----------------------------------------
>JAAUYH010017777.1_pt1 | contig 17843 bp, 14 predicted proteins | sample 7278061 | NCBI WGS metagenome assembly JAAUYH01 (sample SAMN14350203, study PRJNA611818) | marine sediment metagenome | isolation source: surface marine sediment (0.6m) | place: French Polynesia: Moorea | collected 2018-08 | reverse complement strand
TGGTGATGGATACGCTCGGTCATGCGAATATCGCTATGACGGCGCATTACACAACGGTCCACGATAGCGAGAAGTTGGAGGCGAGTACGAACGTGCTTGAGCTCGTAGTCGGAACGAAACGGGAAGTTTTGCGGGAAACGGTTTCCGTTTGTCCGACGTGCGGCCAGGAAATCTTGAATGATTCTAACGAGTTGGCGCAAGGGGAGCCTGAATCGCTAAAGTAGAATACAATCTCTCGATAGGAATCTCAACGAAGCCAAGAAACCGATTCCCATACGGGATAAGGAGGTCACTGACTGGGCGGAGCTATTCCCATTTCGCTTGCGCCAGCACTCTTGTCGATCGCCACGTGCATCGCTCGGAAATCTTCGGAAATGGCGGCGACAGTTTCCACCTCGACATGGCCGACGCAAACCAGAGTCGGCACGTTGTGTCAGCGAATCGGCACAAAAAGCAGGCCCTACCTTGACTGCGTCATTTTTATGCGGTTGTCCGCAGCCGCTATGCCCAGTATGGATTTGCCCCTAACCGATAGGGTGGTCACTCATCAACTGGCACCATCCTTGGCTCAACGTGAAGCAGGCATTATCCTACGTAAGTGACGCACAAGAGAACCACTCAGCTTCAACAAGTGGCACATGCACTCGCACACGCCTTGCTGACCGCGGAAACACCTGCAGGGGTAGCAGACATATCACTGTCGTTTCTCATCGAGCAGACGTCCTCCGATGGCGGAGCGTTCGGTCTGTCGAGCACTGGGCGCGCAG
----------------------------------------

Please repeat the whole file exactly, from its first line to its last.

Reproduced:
>JAAUYH010017777.1_pt1 | contig 17843 bp, 14 predicted proteins | sample 7278061 | NCBI WGS metagenome assembly JAAUYH01 (sample SAMN14350203, study PRJNA611818) | marine sediment metagenome | isolation source: surface marine sediment (0.6m) | place: French Polynesia: Moorea | collected 2018-08 | reverse complement strand
TGGTGATGGATACGCTCGGTCATGCGAATATCGCTATGACGGCGCATTACACAACGGTCCACGATAGCGAGAAGTTGGAGGCGAGTACGAACGTGCTTGAGCTCGTAGTCGGAACGAAACGGGAAGTTTTGCGGGAAACGGTTTCCGTTTGTCCGACGTGCGGCCAGGAAATCTTGAATGATTCTAACGAGTTGGCGCAAGGGGAGCCTGAATCGCTAAAGTAGAATACAATCTCTCGATAGGAATCTCAACGAAGCCAAGAAACCGATTCCCATACGGGATAAGGAGGTCACTGACTGGGCGGAGCTATTCCCATTTCGCTTGCGCCAGCACTCTTGTCGATCGCCACGTGCATCGCTCGGAAATCTTCGGAAATGGCGGCGACAGTTTCCACCTCGACATGGCCGACGCAAACCAGAGTCGGCACGTTGTGTCAGCGAATCGGCACAAAAAGCAGGCCCTACCTTGACTGCGTCATTTTTATGCGGTTGTCCGCAGCCGCTATGCCCAGTATGGATTTGCCCCTAACCGATAGGGTGGTCACTCATCAACTGGCACCATCCTTGGCTCAACGTGAAGCAGGCATTATCCTACGTAAGTGACGCACAAGAGAACCACTCAGCTTCAACAAGTGGCACATGCACTCGCACACGCCTTGCTGACCGCGGAAACACCTGCAGGGGTAGCAGACATATCACTGTCGTTTCTCATCGAGCAGACGTCCTCCGATGGCGGAGCGTTCGGTCTGTCGAGCACTGGGCGCGCAG